It helps to have the right resources, and to have some knowledge of an area to make a purchase. It definitely makes it more comfortable. And, if you don’t need to see your investment on a regular basis then it’s definitely worth looking in other locations to find your investments. It gives you more flexibility, and may diversify your risk of market crashes because those are often very geographically focused.

Published June 16, 2006

Worth Checking out for a Canadian Perspective:

 

Real Estate Investing Is Still About Location, Location, Location

Think location doesn’t matter in real estate investing? Location impacts the rents you can get, the tenants you attract, and the problems you can encounter. It also impacts the appreciation of your property and the opportunities you may have in the future.

Ozzie Jurock tells his readers to Forget about Location, Location, Location that it’s actually about value, value, value. Other experts have said to buy the worst house on a block regardless of where that block is located. We think it’s best to combine the search for value with the search for a location that will help you achieve your goals.

It’s still about location, location, location! Finding the location that is right for you and your goals

would rather own a well built home that requires little to no work in a slightly rougher area, then the worst built home in a good neighbourhood. That doesn’t mean location isn’t important, it just means location isn’t everything in a purchase.

Last month we went over why knowing your real estate investing goals is a key step before choosing and locating your property type, and this month those same goals will come into play as you consider location for your investment.

If your goal is to “flip” a property (buy it cheap, renovate it, and resell) then you really do want to find that beat up house in a great neighbourhood. If your goal is to have a lower maintenance property that will attract good tenants, appreciate over the years, and you aren’t as worried about the amount you have to invest today, then you are looking for a great location and a good house. If you want good cashflow without putting much money down, you are likely going to have to look in the lower demand areas to find the motivated sellers.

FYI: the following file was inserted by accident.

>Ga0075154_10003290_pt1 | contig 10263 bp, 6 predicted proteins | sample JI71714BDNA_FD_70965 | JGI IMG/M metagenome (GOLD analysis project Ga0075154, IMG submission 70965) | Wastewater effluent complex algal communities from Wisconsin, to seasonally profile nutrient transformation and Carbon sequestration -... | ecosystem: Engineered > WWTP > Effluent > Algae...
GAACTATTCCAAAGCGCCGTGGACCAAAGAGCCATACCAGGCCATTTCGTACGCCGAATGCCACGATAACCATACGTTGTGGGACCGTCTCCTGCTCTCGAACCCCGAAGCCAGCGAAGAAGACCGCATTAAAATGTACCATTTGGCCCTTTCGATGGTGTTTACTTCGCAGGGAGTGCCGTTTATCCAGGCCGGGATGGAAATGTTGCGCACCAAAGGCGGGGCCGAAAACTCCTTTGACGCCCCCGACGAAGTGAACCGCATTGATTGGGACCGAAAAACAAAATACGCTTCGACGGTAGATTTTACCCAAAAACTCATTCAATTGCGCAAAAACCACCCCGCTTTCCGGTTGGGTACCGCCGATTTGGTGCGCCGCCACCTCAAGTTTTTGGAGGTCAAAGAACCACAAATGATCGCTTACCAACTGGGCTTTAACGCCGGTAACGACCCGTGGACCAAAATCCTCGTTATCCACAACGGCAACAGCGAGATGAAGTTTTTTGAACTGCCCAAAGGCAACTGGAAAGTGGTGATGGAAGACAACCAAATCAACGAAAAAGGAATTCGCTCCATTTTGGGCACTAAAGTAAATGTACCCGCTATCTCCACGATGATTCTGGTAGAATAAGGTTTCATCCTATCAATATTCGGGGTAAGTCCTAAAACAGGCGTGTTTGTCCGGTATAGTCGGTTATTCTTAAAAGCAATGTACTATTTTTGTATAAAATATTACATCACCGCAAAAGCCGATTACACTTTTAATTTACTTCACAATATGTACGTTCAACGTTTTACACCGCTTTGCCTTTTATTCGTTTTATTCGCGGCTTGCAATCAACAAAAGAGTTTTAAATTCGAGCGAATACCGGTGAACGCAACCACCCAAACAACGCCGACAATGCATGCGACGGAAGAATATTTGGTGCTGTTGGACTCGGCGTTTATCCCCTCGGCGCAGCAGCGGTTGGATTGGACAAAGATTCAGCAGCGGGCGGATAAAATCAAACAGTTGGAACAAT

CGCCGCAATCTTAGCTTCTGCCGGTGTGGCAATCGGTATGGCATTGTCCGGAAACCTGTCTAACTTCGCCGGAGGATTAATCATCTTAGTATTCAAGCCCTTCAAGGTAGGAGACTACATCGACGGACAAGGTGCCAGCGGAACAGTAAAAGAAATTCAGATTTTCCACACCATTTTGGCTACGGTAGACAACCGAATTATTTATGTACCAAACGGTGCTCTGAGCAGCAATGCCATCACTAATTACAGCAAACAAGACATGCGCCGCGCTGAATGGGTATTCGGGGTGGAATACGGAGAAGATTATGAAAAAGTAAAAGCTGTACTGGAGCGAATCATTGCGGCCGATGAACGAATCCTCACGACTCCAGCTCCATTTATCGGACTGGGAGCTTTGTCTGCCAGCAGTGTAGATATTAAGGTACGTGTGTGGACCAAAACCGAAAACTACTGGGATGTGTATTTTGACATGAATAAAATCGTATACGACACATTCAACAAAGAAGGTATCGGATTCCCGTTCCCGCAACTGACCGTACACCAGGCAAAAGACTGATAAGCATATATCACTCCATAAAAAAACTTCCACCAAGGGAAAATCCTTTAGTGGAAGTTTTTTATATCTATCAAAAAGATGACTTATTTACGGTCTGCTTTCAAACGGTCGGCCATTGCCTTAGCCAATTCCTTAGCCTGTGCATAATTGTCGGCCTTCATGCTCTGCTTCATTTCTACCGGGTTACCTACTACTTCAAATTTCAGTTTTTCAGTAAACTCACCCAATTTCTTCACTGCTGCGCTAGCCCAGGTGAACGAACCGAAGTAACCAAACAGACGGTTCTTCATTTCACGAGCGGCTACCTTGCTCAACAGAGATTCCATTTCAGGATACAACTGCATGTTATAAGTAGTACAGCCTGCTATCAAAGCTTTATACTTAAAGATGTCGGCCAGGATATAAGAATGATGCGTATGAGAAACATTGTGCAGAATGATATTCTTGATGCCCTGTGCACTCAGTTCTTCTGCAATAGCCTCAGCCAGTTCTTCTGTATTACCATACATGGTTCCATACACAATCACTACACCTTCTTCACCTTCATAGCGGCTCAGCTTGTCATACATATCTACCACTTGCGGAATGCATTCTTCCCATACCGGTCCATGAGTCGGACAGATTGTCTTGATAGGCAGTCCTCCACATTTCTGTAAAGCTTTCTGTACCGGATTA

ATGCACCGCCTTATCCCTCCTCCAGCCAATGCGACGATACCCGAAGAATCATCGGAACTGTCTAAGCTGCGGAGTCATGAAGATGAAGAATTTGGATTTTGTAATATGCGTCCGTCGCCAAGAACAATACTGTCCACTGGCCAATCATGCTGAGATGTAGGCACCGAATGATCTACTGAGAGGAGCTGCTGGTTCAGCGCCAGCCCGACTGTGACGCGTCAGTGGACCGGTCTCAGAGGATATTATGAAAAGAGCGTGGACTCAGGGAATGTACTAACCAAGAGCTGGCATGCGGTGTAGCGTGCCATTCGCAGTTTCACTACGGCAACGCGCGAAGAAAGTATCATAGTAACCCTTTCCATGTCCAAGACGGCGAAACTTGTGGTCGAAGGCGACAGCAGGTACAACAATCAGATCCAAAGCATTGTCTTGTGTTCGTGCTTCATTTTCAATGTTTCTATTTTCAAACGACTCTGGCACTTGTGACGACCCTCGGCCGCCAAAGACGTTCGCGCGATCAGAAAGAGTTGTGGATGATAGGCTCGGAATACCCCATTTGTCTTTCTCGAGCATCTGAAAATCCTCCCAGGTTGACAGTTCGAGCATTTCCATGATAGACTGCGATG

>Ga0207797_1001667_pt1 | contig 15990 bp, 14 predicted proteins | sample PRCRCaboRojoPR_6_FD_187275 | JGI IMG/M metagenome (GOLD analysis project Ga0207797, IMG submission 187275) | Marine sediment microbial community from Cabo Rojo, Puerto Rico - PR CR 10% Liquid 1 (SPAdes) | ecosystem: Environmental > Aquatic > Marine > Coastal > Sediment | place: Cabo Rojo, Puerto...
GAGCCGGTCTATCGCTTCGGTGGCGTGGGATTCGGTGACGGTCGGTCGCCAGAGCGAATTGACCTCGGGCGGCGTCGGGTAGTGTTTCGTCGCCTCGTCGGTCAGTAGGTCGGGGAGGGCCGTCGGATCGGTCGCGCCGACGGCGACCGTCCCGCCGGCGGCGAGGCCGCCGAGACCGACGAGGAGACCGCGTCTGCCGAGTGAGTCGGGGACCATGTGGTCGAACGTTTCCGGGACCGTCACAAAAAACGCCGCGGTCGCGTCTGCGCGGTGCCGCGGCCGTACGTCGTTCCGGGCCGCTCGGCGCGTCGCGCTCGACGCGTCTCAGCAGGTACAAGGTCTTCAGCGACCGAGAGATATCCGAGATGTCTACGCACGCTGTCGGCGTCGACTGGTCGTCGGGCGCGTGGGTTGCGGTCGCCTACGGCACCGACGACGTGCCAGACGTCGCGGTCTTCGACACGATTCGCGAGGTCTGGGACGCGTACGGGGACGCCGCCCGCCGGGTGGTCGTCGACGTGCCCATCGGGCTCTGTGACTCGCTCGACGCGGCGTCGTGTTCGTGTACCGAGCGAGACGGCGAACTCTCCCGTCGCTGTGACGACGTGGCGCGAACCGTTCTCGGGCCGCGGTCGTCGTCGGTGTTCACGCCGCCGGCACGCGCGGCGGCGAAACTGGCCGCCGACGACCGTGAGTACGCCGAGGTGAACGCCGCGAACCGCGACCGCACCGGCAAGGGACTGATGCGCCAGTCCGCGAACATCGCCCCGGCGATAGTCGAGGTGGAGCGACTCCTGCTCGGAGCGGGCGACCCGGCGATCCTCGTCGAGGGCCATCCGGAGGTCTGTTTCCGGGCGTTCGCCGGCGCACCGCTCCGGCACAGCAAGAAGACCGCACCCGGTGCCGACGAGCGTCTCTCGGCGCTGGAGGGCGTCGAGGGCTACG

You see how goals are important in your choice of location? Your personality and risk tolerance also come into play. If you need to see your real estate investment on a regular basis then you will want to look in your neighbourhood. If you prefer not to be involved at all, then you may want something further away from you.

If you aren’t sure where to look to find the properties that meet your goals, it’s time to begin your research. If there is one thing I know, it is researching real estate. Another day we can talk about my addiction to the Multiple Listing Service (Realtor.com and Realtor.ca), but for nowhere is how I find properties to buy:

  1. Go to open houses (usually 2 – 4pm on Saturday and/or Sunday)
  2. Look at local listings in your newspaper and at MLS or CLS (for more than four units)
  3. Drive by your desired areas regularily, or better, go for walks along the streets you want to buy on
  4. Speak to neighbours (walk by on a sunny day and people will be in their yards) or ask questions of the agents at the open houses.

Once you determine what properties are selling for and if they are within your price range and goal objectives, your next task is to figure out rents. To do this I usually:

  1. Browse online classifieds offered by newspapers across the country
  2. Review Viewit.ca on a regular basis as they take photos of each listing as part of their service
  3. Read CMHC published information
  4. Speak to the real estate agents at open houses and ask them what they think their listing would get in rent, and ask about other properties in the area.

Quickly you will identify areas where you can buy something and rent it out at prices that meet your goals. And, if you have done your research well, you will be able to act quickly and confidently on opportunities when they do arise. You also may be able to grab them before they get on the market, like we did in our most recent purchase in Vancouver. We have to save some stories though, so I will tell you more about that another month.

Now, you have found your location, and maybe you have even been lucky enough to find a property that meets your goals. Are you sure it is the right one?

June 15, 2006

Worth Checking out for a Canadian Perspective:

 

No Money Down Real Estate Deals

Manslaughter & a Crack House: No Money Down Real Estate Deals

No money down“, “100% Annual ROI”, and “Positive cashflow” are all catch phrases commonly used by real estate investment gurus. It’s hard not to get wrapped up in the hype. I certainly did. After participating in some investment seminars and reading several no money down books, I decided to go after my dream of quitting my job by age 35.

Find foreclosures in your area - Free TrialFrom what I learned, it seemed the only way to do this was to buy several positive cash flow properties with little or no money down. After some searching, I was able to find two of these “gems” in Las Vegas North; Niagara Falls, Ontario. I bought a total of nine units for about $5000 of my own cash.